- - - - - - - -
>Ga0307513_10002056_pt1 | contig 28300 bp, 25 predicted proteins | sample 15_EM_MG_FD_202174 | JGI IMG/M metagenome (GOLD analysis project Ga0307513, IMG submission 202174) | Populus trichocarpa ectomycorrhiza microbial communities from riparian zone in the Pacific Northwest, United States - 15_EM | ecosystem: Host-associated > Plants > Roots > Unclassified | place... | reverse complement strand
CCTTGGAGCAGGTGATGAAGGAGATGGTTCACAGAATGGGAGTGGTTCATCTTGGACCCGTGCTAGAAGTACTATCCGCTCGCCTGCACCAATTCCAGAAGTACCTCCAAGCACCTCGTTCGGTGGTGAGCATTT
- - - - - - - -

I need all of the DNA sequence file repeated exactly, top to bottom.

>Ga0307513_10002056_pt1 | contig 28300 bp, 25 predicted proteins | sample 15_EM_MG_FD_202174 | JGI IMG/M metagenome (GOLD analysis project Ga0307513, IMG submission 202174) | Populus trichocarpa ectomycorrhiza microbial communities from riparian zone in the Pacific Northwest, United States - 15_EM | ecosystem: Host-associated > Plants > Roots > Unclassified | place... | reverse complement strand
CCTTGGAGCAGGTGATGAAGGAGATGGTTCACAGAATGGGAGTGGTTCATCTTGGACCCGTGCTAGAAGTACTATCCGCTCGCCTGCACCAATTCCAGAAGTACCTCCAAGCACCTCGTTCGGTGGTGAGCATTT